You might already know this, but your gut is pretty cool and amazing.


In fact, many people in the wellness space today believe that health begins in the gut, which is why I’m sharing 5 of my favorite gut health facts that I think you’ll want to know about.

Your digestive system (aka gut) is responsible for digesting the foods you eat, absorbing the nutrients from those foods so that your body can use those nutrients and eliminating the waste from your body after digestion takes place.

Your body uses the nutrients absorbed from the foods you eat to produce energy for all the activities you do, to make hormones, to build cells and to remove wastes from your body, among other things.

So not only must there be nutrition in the foods you’re eating to keep your body healthy and energized, but your digestive system must be healthy enough to digest those foods completely and assimilate the nutrients that are in the foods.

You know that saying that “you are what you eat”? Really it should be you are what you digest.




1 | There is 3-5 lbs of Bacteria in your Gut, and it’s known as your Gut Microbiome.

There are over 100 trillion microbial cells that make up the bacteria found in your digestive system. These microbiota can be affected by the genetics and health of your parents, whether you were delivered vaginally or by caesarean and if you were breast or bottle fed. 

As you grow older, your gut microbiota can be affected by lifestyle factors such as diet, stress, illness, medications and more.

Your gut microbiome helps with many jobs within your body. It supports a healthy metabolism, it helps to control inflammation, it helps to digest food and assimilate the nutrients, it produces important vitamins that your body needs and it supports your immune system by helping to fight viruses, bacteria and infections. In fact, 70-75% of your immune system is located in the mucosal lining of your gut!


2 | Your Gut Really Is Your Second Brain

Your digestive system houses your enteric nervous system (ENS), which is made up of more than 100 million nerve cells lining your GI tract and has been called the second brain.

The main role of your ENS is to control digestion, including swallowing, releasing the enzymes that help break down the foods you eat and controlling the blood flow that helps with nutrient absorption and elimination. It also communicates back and forth with your primary brain.

Serotonin, which is one of your primary brain’s main “feel good” neurotransmitters, is produced in your gut. Some new research shows that when a person suffers from constipation or other dysregulations in the gut, it also affects neurotransmitter levels such as serotonin. So the key to happiness may indeed be healthy digestion and regular, complete elimination.


3 | Lack Of Sleep And Too Much Stress Can Affect Your Gut

When you get the right amount of sleep at night, your stress hormone cortisol lowers, and the gut is also able to repair itself during sleep. We also know that stress can change the composition of your gut bacteria and worsen gut disorders. To ease symptoms of gut disorders, try some deep breathing or a few minutes of meditation.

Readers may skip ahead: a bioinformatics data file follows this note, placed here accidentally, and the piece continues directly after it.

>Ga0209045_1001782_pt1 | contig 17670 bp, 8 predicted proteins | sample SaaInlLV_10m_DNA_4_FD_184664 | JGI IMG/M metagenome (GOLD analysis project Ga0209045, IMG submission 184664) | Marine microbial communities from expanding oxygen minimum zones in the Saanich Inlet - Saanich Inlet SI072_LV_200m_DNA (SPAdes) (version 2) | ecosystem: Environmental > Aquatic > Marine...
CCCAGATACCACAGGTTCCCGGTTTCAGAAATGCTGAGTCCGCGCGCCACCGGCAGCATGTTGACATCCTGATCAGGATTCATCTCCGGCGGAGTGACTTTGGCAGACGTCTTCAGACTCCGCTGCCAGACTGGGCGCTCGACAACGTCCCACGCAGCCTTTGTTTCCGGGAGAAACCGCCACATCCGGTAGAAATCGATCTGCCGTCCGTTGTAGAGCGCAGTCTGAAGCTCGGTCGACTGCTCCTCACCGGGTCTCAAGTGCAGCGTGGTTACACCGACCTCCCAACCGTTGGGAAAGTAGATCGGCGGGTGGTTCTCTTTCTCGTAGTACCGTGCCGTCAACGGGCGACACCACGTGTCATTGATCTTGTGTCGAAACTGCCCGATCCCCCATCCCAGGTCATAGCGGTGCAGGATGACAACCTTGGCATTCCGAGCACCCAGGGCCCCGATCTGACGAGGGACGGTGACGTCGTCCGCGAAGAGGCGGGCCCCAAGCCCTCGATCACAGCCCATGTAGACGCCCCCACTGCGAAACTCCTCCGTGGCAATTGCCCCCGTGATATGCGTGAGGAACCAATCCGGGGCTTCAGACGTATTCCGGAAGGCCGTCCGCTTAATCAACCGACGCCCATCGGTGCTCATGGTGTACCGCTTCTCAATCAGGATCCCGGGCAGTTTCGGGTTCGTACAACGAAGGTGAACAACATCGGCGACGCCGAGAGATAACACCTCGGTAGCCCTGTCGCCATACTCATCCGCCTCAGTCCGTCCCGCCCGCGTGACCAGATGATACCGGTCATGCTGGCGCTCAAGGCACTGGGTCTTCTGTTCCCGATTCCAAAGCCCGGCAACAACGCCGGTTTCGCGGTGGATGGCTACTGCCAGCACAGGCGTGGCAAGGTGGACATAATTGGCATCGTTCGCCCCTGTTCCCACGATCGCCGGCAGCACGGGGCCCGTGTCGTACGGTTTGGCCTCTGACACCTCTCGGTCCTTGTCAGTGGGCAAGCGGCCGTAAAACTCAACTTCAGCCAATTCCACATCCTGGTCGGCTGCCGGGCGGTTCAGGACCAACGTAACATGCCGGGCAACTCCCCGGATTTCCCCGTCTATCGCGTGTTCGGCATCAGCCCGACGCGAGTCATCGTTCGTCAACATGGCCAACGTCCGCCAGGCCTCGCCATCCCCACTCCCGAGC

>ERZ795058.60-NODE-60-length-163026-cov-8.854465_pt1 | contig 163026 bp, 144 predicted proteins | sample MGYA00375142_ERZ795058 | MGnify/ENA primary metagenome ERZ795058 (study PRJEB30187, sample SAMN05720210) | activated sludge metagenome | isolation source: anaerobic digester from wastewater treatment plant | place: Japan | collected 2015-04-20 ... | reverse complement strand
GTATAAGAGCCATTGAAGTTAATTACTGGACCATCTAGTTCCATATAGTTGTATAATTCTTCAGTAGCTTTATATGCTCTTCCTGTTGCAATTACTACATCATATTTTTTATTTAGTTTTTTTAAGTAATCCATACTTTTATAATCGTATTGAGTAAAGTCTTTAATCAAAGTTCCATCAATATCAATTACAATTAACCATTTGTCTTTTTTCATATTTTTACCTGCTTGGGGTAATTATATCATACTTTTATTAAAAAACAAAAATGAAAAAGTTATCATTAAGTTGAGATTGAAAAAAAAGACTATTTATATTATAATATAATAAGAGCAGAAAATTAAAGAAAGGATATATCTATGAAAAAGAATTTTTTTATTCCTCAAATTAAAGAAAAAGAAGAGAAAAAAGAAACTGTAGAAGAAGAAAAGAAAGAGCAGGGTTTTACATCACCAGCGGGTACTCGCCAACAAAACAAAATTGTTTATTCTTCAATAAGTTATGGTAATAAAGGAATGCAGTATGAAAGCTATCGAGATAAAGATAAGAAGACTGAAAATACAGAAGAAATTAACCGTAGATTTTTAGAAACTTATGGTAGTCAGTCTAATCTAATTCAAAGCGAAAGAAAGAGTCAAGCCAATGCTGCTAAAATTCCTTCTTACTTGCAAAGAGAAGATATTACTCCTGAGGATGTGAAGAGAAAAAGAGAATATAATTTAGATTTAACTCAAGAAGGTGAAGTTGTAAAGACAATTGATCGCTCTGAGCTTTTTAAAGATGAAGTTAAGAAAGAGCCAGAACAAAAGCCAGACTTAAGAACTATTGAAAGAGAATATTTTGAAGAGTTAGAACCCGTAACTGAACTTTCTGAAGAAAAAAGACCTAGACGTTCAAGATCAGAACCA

In addition, stress negatively impacts sleep. So it’s safe to say that managing stress, getting good sleep and the health of your gut are all related. Understanding that connection is crucial to your health.


4 | Your Gut Needs The “Right Foods” To Feed On

I go into this more in my free ebook, 20 Foods That Are Good For Gut Health, but when it comes to maintaining a healthy microbiome, nothing is more important than what you eat and drink. And no matter how you choose to eat and whether or not you choose to eat meat, everyone’s gut benefits from eating a heavily plant based diet which is where we get fiber from. A diet high in fiber (both soluble and insoluble) has been shown to greatly contribute to a healthy gut microbiome. A 2017 study published in Cell Host & Microbe found that a diet with proper amounts of fiber literally feeds and makes the good gut bacteria thrive, and, in turn, helps them to multiply in number.

Inulin is a soluble fiber that’s found in many plant foods and getting more of it in my diet has helped my gut health so much. To learn more about 20 of my favorite foods for gut health and how to get more inulin in your diet, be sure to download my free guide.


5 | Your Gut Will Let You Know When Something’s Off

If you’re eliminating regularly and haven’t noticed any digestive symptoms like gas or bloating, then your gut is likely working well. But digestive disturbances like constipation, gas, bloating and diarrhea can be signs that your gut health needs attention. A healthy, balanced gut will be able to process the foods you eat and eliminate waste. 

Love these gut health facts? Then you’re going to love my FREE guide, 20 Foods That Are Good For Gut Health. Click here to download it!


FREE Gut Health ebook featured by top US wellness blogger, Elizabeth Finch Wellness

Pin It on Pinterest

Share This